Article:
Previously frozen Iranian assets will
be transferred to Tehran only after "our
hostages have cleared Iranian air
space," he said.
Carter broke off his weekend retreat
to Camp David and returned to
- Washington shortly after noon Sunday.
It was not known whether he would fly
overseas to greet the hostages himself.
Former Secretary of State Cyrus R.
Vance and a 30-member team, including
physicians, psychologists and State
Department personnel, were assembling
to fly to Wiesbaden, West Germany,
where the hostages would be taken for
several days of examinations and rest at
a U.S. Air Force hospital.
Reagan, who will be sworn in as 40th
president at noon EST Tuesday at the
Capitol, told reporters he would "sign
base ready '-for.: ho
officials said have gathered "for the
po&ibl'i-'aii i v&t of the hostages1 ,f ': -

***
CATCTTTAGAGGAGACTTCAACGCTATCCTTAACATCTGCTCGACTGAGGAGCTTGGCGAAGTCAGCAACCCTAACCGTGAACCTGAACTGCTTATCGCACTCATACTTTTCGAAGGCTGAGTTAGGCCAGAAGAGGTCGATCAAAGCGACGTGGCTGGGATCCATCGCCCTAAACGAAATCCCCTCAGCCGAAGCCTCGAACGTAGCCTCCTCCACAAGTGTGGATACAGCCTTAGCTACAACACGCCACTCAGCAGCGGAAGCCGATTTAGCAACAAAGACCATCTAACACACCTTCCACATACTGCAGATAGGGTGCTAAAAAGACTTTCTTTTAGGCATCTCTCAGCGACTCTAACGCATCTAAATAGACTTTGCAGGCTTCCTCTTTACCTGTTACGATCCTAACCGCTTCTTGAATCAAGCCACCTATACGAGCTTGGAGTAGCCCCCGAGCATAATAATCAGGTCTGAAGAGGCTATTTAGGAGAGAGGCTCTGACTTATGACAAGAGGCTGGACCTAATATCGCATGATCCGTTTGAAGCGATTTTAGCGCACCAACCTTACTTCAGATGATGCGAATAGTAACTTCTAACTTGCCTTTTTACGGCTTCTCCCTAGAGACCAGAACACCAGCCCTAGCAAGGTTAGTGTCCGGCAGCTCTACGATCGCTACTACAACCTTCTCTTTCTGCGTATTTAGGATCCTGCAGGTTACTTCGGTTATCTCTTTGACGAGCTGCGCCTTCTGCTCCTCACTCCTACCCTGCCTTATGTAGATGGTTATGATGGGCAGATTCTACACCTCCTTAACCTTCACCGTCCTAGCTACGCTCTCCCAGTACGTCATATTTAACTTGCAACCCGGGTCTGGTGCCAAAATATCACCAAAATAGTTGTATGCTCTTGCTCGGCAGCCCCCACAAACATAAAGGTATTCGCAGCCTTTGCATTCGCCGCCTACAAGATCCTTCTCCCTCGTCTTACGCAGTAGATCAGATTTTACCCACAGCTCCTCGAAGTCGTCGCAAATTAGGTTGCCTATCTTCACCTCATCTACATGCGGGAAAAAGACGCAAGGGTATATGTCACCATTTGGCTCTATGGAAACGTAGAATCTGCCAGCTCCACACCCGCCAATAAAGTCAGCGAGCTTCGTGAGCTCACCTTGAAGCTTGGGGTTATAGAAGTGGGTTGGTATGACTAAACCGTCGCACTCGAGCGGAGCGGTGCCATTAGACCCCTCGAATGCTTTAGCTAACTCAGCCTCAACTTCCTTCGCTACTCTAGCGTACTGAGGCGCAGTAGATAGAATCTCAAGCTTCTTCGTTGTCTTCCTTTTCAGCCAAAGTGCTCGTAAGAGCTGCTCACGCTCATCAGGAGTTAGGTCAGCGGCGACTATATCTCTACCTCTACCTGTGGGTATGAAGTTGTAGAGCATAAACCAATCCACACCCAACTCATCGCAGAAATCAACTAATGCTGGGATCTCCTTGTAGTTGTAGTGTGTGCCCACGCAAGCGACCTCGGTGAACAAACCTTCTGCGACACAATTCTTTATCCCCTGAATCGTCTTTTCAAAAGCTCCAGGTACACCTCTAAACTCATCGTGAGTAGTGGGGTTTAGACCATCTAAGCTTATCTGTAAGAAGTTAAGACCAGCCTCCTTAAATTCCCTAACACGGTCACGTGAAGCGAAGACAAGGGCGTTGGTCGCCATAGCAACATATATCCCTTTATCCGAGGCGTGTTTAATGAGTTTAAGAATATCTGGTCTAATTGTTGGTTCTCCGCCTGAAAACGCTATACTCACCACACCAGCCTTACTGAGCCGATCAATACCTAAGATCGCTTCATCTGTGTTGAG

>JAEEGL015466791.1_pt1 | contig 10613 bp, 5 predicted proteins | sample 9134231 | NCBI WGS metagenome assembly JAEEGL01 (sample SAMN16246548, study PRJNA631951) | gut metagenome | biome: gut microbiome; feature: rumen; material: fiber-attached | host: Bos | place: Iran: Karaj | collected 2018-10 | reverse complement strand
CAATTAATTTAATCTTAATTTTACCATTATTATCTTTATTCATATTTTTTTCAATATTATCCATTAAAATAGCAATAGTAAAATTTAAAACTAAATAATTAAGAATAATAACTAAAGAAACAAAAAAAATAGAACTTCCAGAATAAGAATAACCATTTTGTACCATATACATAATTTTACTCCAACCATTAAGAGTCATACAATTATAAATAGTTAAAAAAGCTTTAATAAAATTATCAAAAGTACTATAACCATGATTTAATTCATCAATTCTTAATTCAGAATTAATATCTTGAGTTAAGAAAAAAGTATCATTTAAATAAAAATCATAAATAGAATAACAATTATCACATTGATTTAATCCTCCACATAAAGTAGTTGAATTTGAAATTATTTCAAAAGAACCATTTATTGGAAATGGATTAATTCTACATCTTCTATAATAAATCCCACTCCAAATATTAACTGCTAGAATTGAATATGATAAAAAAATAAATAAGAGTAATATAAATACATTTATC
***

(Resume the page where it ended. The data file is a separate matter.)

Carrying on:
The hospital, a German-built wartime
military facility with giant red crosses on
its roof, has served as the first full
fledged stop for Americans homeward
bound from Iran twice since militant
revolutionaries seized the U.S. Embassy
in Tehran on Nov. 4, 1979.
Thirteen women and blacks were
taken to the hospital after their release
Nov. 19-20, 1979, as was Richard Queen,,
a hostage released last July after con
tracting multiple sclerosis.
American diplomats smuggled out of
Iran on Canadian diplomatic passports
were also ferried through West Germany
but were not hospitalized at Wiesbaden.
U.S. servicemen wounded in the failed
military effort to rescue the hostages
were treated here last April. Military
spokesmen said late Sunday afternoon
there had been no movement of U.S.
medical aircraft from their German
base. Two of the four DC-9 jets,